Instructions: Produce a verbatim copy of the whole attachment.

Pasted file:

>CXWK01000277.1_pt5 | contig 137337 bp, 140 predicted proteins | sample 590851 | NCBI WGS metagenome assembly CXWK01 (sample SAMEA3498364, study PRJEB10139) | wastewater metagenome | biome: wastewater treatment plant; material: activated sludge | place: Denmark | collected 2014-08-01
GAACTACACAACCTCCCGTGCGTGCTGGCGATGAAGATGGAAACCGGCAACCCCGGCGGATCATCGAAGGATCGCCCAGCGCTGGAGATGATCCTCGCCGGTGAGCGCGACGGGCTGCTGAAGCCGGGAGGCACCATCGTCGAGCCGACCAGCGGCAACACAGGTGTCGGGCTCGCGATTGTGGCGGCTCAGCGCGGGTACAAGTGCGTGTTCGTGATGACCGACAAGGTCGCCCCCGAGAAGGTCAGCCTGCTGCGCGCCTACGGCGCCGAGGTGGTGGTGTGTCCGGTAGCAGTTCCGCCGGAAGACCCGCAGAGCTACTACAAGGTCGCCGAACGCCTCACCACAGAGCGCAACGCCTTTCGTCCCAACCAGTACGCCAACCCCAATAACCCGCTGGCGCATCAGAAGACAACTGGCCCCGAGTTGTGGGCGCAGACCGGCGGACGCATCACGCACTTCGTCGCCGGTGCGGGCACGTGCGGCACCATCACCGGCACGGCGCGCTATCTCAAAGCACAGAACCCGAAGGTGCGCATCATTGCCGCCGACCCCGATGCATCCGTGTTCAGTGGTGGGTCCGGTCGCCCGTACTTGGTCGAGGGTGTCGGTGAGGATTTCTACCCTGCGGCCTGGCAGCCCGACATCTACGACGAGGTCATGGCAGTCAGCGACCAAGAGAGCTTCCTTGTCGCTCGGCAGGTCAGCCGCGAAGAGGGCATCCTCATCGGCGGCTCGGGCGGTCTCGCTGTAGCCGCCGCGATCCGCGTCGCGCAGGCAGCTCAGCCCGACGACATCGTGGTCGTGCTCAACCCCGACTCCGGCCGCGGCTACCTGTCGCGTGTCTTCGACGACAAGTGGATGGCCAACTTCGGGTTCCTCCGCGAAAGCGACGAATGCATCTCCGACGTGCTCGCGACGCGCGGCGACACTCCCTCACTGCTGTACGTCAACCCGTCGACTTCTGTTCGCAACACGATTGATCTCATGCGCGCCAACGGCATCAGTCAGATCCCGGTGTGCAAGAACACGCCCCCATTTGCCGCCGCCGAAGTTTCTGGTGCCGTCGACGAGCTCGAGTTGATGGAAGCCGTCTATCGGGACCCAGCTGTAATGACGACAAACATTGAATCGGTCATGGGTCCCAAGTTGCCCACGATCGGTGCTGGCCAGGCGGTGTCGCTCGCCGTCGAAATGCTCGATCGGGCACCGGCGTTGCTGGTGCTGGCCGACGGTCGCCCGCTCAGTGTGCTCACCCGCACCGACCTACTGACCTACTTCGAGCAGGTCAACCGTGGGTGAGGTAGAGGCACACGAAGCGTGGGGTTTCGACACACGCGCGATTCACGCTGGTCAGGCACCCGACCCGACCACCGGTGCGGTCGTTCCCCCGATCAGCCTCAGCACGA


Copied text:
>CXWK01000277.1_pt5 | contig 137337 bp, 140 predicted proteins | sample 590851 | NCBI WGS metagenome assembly CXWK01 (sample SAMEA3498364, study PRJEB10139) | wastewater metagenome | biome: wastewater treatment plant; material: activated sludge | place: Denmark | collected 2014-08-01
GAACTACACAACCTCCCGTGCGTGCTGGCGATGAAGATGGAAACCGGCAACCCCGGCGGATCATCGAAGGATCGCCCAGCGCTGGAGATGATCCTCGCCGGTGAGCGCGACGGGCTGCTGAAGCCGGGAGGCACCATCGTCGAGCCGACCAGCGGCAACACAGGTGTCGGGCTCGCGATTGTGGCGGCTCAGCGCGGGTACAAGTGCGTGTTCGTGATGACCGACAAGGTCGCCCCCGAGAAGGTCAGCCTGCTGCGCGCCTACGGCGCCGAGGTGGTGGTGTGTCCGGTAGCAGTTCCGCCGGAAGACCCGCAGAGCTACTACAAGGTCGCCGAACGCCTCACCACAGAGCGCAACGCCTTTCGTCCCAACCAGTACGCCAACCCCAATAACCCGCTGGCGCATCAGAAGACAACTGGCCCCGAGTTGTGGGCGCAGACCGGCGGACGCATCACGCACTTCGTCGCCGGTGCGGGCACGTGCGGCACCATCACCGGCACGGCGCGCTATCTCAAAGCACAGAACCCGAAGGTGCGCATCATTGCCGCCGACCCCGATGCATCCGTGTTCAGTGGTGGGTCCGGTCGCCCGTACTTGGTCGAGGGTGTCGGTGAGGATTTCTACCCTGCGGCCTGGCAGCCCGACATCTACGACGAGGTCATGGCAGTCAGCGACCAAGAGAGCTTCCTTGTCGCTCGGCAGGTCAGCCGCGAAGAGGGCATCCTCATCGGCGGCTCGGGCGGTCTCGCTGTAGCCGCCGCGATCCGCGTCGCGCAGGCAGCTCAGCCCGACGACATCGTGGTCGTGCTCAACCCCGACTCCGGCCGCGGCTACCTGTCGCGTGTCTTCGACGACAAGTGGATGGCCAACTTCGGGTTCCTCCGCGAAAGCGACGAATGCATCTCCGACGTGCTCGCGACGCGCGGCGACACTCCCTCACTGCTGTACGTCAACCCGTCGACTTCTGTTCGCAACACGATTGATCTCATGCGCGCCAACGGCATCAGTCAGATCCCGGTGTGCAAGAACACGCCCCCATTTGCCGCCGCCGAAGTTTCTGGTGCCGTCGACGAGCTCGAGTTGATGGAAGCCGTCTATCGGGACCCAGCTGTAATGACGACAAACATTGAATCGGTCATGGGTCCCAAGTTGCCCACGATCGGTGCTGGCCAGGCGGTGTCGCTCGCCGTCGAAATGCTCGATCGGGCACCGGCGTTGCTGGTGCTGGCCGACGGTCGCCCGCTCAGTGTGCTCACCCGCACCGACCTACTGACCTACTTCGAGCAGGTCAACCGTGGGTGAGGTAGAGGCACACGAAGCGTGGGGTTTCGACACACGCGCGATTCACGCTGGTCAGGCACCCGACCCGACCACCGGTGCGGTCGTTCCCCCGATCAGCCTCAGCACGA